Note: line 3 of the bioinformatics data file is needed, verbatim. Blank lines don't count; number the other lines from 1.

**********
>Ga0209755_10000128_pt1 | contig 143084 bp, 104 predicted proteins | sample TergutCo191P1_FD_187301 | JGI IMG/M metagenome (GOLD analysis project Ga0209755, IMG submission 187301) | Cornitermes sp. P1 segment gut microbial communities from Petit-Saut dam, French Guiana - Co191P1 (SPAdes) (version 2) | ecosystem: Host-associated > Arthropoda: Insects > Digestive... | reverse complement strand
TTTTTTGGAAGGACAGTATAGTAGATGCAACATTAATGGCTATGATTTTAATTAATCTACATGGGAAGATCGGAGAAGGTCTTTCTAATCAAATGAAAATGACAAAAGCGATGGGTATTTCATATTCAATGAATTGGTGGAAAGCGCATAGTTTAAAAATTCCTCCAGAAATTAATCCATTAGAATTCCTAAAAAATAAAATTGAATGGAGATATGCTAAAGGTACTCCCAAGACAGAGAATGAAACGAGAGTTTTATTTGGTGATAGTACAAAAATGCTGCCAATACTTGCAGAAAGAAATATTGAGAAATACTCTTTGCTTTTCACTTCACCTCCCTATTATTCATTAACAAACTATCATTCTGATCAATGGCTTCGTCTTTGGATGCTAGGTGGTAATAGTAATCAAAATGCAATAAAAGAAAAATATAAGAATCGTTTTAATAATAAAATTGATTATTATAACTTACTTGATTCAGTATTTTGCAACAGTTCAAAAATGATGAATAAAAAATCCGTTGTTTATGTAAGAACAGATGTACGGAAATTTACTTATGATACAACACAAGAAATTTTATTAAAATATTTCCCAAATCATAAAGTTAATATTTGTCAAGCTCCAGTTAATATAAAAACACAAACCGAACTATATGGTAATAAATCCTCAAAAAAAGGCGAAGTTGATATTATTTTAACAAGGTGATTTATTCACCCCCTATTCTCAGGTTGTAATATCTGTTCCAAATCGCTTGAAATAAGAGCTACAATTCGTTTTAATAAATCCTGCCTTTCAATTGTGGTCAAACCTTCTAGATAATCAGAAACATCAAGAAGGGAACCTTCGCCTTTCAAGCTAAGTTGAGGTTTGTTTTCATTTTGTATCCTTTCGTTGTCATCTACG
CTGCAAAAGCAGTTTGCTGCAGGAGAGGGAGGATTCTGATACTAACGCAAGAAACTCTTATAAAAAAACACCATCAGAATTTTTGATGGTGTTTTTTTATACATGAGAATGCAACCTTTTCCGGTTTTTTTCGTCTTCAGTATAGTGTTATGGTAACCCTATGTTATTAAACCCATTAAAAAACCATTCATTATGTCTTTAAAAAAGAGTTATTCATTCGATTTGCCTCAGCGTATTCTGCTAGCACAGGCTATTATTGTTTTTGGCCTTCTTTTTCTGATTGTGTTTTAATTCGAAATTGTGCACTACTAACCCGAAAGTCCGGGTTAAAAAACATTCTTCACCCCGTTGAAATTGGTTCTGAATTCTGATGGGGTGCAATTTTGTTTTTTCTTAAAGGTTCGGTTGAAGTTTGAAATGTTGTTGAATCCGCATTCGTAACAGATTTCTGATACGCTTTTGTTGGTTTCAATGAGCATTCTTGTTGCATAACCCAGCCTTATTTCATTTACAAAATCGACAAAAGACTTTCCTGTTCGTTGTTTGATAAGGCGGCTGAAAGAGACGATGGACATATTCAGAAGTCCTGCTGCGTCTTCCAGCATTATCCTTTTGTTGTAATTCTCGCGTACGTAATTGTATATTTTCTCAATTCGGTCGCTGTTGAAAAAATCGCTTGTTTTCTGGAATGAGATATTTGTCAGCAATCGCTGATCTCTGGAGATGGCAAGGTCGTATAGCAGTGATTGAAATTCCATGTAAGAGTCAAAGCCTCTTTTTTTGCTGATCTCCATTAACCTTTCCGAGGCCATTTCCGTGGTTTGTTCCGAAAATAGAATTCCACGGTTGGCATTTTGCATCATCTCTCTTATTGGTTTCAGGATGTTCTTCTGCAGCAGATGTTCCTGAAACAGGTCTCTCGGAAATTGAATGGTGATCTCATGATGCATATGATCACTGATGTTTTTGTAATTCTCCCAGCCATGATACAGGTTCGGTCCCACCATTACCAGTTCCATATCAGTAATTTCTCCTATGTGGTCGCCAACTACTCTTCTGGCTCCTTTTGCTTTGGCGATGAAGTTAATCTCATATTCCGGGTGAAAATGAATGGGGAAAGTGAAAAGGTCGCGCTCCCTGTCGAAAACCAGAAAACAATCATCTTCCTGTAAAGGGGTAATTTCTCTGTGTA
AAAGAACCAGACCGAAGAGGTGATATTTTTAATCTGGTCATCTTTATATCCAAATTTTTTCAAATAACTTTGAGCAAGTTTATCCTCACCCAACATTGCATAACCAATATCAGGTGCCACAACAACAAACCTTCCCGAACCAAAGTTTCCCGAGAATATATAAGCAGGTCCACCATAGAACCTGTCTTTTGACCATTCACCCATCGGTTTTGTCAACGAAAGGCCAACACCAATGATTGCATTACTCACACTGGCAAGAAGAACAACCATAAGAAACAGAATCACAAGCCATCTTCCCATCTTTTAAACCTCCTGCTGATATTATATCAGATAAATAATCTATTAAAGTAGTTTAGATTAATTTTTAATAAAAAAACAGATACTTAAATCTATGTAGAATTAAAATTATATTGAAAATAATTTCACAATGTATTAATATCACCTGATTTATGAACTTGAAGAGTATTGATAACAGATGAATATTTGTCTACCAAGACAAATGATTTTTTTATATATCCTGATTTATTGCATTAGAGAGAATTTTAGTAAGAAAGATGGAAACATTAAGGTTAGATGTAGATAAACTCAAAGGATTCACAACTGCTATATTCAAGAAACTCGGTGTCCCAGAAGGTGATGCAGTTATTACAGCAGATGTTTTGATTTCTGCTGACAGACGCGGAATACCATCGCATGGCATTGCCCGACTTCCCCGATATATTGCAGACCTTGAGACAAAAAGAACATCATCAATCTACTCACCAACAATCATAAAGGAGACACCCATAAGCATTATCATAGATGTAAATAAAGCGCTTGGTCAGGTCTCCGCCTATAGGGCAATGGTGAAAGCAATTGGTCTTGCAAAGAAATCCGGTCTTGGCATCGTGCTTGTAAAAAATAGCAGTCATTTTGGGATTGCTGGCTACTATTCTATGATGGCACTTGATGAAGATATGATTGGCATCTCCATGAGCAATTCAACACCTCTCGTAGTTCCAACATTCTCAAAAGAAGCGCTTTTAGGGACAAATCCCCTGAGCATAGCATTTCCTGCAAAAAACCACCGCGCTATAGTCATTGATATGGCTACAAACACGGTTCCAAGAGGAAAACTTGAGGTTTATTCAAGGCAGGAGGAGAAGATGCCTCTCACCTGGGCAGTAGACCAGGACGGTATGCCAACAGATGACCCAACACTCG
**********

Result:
CTGCAAAAGCAGTTTGCTGCAGGAGAGGGAGGATTCTGATACTAACGCAAGAAACTCTTATAAAAAAACACCATCAGAATTTTTGATGGTGTTTTTTTATACATGAGAATGCAACCTTTTCCGGTTTTTTTCGTCTTCAGTATAGTGTTATGGTAACCCTATGTTATTAAACCCATTAAAAAACCATTCATTATGTCTTTAAAAAAGAGTTATTCATTCGATTTGCCTCAGCGTATTCTGCTAGCACAGGCTATTATTGTTTTTGGCCTTCTTTTTCTGATTGTGTTTTAATTCGAAATTGTGCACTACTAACCCGAAAGTCCGGGTTAAAAAACATTCTTCACCCCGTTGAAATTGGTTCTGAATTCTGATGGGGTGCAATTTTGTTTTTTCTTAAAGGTTCGGTTGAAGTTTGAAATGTTGTTGAATCCGCATTCGTAACAGATTTCTGATACGCTTTTGTTGGTTTCAATGAGCATTCTTGTTGCATAACCCAGCCTTATTTCATTTACAAAATCGACAAAAGACTTTCCTGTTCGTTGTTTGATAAGGCGGCTGAAAGAGACGATGGACATATTCAGAAGTCCTGCTGCGTCTTCCAGCATTATCCTTTTGTTGTAATTCTCGCGTACGTAATTGTATATTTTCTCAATTCGGTCGCTGTTGAAAAAATCGCTTGTTTTCTGGAATGAGATATTTGTCAGCAATCGCTGATCTCTGGAGATGGCAAGGTCGTATAGCAGTGATTGAAATTCCATGTAAGAGTCAAAGCCTCTTTTTTTGCTGATCTCCATTAACCTTTCCGAGGCCATTTCCGTGGTTTGTTCCGAAAATAGAATTCCACGGTTGGCATTTTGCATCATCTCTCTTATTGGTTTCAGGATGTTCTTCTGCAGCAGATGTTCCTGAAACAGGTCTCTCGGAAATTGAATGGTGATCTCATGATGCATATGATCACTGATGTTTTTGTAATTCTCCCAGCCATGATACAGGTTCGGTCCCACCATTACCAGTTCCATATCAGTAATTTCTCCTATGTGGTCGCCAACTACTCTTCTGGCTCCTTTTGCTTTGGCGATGAAGTTAATCTCATATTCCGGGTGAAAATGAATGGGGAAAGTGAAAAGGTCGCGCTCCCTGTCGAAAACCAGAAAACAATCATCTTCCTGTAAAGGGGTAATTTCTCTGTGTA